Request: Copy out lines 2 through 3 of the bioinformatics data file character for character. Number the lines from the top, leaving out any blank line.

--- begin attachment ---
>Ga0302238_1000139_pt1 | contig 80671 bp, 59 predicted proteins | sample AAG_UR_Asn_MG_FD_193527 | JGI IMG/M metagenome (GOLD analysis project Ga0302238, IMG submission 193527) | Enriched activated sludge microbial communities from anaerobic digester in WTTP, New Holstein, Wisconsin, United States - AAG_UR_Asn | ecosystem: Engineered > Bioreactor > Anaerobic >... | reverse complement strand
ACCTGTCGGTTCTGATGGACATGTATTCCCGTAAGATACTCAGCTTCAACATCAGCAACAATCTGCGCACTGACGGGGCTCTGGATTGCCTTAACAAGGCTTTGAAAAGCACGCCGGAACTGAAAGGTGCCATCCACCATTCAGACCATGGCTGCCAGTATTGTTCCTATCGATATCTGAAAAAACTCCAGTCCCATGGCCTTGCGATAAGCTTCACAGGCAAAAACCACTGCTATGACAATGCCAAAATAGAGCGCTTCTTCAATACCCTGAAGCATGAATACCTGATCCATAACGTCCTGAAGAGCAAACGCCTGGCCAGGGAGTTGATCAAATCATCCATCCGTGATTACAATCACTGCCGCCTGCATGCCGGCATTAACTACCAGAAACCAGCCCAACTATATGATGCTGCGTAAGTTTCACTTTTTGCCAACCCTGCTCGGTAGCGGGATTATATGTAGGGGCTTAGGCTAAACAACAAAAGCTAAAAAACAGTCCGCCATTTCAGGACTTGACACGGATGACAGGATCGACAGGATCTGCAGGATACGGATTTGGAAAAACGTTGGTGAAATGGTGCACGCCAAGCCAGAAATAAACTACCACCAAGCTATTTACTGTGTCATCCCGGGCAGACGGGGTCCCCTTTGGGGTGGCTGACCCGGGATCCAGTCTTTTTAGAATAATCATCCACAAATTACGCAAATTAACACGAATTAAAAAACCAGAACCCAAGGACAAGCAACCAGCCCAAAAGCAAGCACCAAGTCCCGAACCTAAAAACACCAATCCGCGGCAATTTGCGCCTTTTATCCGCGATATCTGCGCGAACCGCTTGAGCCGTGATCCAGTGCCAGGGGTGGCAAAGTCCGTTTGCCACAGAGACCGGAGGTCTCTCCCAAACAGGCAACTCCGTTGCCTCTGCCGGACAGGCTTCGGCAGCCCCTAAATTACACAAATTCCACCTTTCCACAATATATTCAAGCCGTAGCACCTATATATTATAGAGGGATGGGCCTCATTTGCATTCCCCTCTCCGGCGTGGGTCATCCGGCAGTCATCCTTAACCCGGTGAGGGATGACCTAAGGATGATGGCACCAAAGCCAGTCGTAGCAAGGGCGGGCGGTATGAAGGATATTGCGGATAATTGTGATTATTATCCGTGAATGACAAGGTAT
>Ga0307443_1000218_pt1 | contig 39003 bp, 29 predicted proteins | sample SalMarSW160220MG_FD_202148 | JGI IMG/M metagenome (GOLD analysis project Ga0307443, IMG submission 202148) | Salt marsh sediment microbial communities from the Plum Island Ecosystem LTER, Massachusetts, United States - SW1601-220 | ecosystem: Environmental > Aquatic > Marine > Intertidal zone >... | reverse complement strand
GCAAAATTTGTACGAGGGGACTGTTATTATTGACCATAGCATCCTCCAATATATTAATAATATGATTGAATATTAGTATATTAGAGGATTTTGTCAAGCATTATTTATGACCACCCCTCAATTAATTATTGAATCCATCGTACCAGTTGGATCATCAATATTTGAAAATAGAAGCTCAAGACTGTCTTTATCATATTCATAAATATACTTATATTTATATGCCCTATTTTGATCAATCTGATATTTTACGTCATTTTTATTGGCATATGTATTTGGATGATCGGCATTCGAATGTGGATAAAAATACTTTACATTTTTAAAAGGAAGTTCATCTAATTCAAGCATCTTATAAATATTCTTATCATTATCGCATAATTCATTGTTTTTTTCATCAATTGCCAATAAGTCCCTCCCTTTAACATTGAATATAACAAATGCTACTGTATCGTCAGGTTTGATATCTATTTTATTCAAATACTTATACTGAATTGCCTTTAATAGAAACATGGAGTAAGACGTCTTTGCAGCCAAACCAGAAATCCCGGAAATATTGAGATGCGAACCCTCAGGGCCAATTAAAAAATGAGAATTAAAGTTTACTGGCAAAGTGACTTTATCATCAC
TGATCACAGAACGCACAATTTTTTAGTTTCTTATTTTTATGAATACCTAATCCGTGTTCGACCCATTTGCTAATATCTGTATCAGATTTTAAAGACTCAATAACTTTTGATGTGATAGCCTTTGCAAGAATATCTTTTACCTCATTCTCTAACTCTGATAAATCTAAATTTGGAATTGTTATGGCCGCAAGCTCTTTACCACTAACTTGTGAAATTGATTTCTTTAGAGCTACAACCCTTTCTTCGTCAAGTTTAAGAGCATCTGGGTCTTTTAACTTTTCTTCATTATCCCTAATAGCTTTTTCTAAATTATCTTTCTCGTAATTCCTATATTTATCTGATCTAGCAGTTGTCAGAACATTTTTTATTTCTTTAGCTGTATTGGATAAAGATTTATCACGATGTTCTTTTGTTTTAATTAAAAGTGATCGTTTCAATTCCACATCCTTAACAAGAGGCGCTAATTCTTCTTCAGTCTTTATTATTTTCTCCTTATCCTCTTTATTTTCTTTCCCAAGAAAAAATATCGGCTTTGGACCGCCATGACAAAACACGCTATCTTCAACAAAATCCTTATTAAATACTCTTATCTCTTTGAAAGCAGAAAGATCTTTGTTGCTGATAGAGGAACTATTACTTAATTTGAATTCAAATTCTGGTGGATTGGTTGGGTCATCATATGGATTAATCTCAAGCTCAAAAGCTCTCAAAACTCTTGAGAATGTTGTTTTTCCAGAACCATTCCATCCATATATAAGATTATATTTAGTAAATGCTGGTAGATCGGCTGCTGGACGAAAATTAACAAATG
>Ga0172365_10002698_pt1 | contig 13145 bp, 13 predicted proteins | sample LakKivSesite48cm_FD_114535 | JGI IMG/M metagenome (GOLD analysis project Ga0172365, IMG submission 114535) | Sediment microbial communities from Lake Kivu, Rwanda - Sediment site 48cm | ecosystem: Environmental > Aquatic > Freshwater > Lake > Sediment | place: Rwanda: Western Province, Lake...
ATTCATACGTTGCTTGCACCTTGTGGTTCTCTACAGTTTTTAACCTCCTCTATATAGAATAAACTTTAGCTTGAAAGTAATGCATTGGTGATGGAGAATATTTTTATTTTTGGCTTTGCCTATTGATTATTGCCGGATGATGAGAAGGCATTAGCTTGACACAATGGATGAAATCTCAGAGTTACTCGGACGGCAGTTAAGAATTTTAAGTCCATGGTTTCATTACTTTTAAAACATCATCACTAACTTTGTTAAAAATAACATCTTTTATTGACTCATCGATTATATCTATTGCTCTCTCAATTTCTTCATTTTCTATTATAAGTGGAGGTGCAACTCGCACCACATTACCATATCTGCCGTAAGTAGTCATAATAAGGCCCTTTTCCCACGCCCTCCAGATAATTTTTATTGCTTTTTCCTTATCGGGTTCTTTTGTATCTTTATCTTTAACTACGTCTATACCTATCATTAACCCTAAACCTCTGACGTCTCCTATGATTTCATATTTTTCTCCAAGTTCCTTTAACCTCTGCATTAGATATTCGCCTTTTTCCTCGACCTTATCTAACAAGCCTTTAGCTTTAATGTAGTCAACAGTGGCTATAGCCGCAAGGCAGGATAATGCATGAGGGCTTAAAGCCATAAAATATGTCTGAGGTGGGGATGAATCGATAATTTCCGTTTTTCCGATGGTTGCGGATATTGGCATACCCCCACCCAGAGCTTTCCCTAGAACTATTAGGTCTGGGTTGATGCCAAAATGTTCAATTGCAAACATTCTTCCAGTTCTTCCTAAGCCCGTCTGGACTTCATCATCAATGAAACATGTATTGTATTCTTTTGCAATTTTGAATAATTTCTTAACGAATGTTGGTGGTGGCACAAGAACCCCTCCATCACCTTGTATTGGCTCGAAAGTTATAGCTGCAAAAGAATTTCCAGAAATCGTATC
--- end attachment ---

ACCTGTCGGTTCTGATGGACATGTATTCCCGTAAGATACTCAGCTTCAACATCAGCAACAATCTGCGCACTGACGGGGCTCTGGATTGCCTTAACAAGGCTTTGAAAAGCACGCCGGAACTGAAAGGTGCCATCCACCATTCAGACCATGGCTGCCAGTATTGTTCCTATCGATATCTGAAAAAACTCCAGTCCCATGGCCTTGCGATAAGCTTCACAGGCAAAAACCACTGCTATGACAATGCCAAAATAGAGCGCTTCTTCAATACCCTGAAGCATGAATACCTGATCCATAACGTCCTGAAGAGCAAACGCCTGGCCAGGGAGTTGATCAAATCATCCATCCGTGATTACAATCACTGCCGCCTGCATGCCGGCATTAACTACCAGAAACCAGCCCAACTATATGATGCTGCGTAAGTTTCACTTTTTGCCAACCCTGCTCGGTAGCGGGATTATATGTAGGGGCTTAGGCTAAACAACAAAAGCTAAAAAACAGTCCGCCATTTCAGGACTTGACACGGATGACAGGATCGACAGGATCTGCAGGATACGGATTTGGAAAAACGTTGGTGAAATGGTGCACGCCAAGCCAGAAATAAACTACCACCAAGCTATTTACTGTGTCATCCCGGGCAGACGGGGTCCCCTTTGGGGTGGCTGACCCGGGATCCAGTCTTTTTAGAATAATCATCCACAAATTACGCAAATTAACACGAATTAAAAAACCAGAACCCAAGGACAAGCAACCAGCCCAAAAGCAAGCACCAAGTCCCGAACCTAAAAACACCAATCCGCGGCAATTTGCGCCTTTTATCCGCGATATCTGCGCGAACCGCTTGAGCCGTGATCCAGTGCCAGGGGTGGCAAAGTCCGTTTGCCACAGAGACCGGAGGTCTCTCCCAAACAGGCAACTCCGTTGCCTCTGCCGGACAGGCTTCGGCAGCCCCTAAATTACACAAATTCCACCTTTCCACAATATATTCAAGCCGTAGCACCTATATATTATAGAGGGATGGGCCTCATTTGCATTCCCCTCTCCGGCGTGGGTCATCCGGCAGTCATCCTTAACCCGGTGAGGGATGACCTAAGGATGATGGCACCAAAGCCAGTCGTAGCAAGGGCGGGCGGTATGAAGGATATTGCGGATAATTGTGATTATTATCCGTGAATGACAAGGTAT
>Ga0307443_1000218_pt1 | contig 39003 bp, 29 predicted proteins | sample SalMarSW160220MG_FD_202148 | JGI IMG/M metagenome (GOLD analysis project Ga0307443, IMG submission 202148) | Salt marsh sediment microbial communities from the Plum Island Ecosystem LTER, Massachusetts, United States - SW1601-220 | ecosystem: Environmental > Aquatic > Marine > Intertidal zone >... | reverse complement strand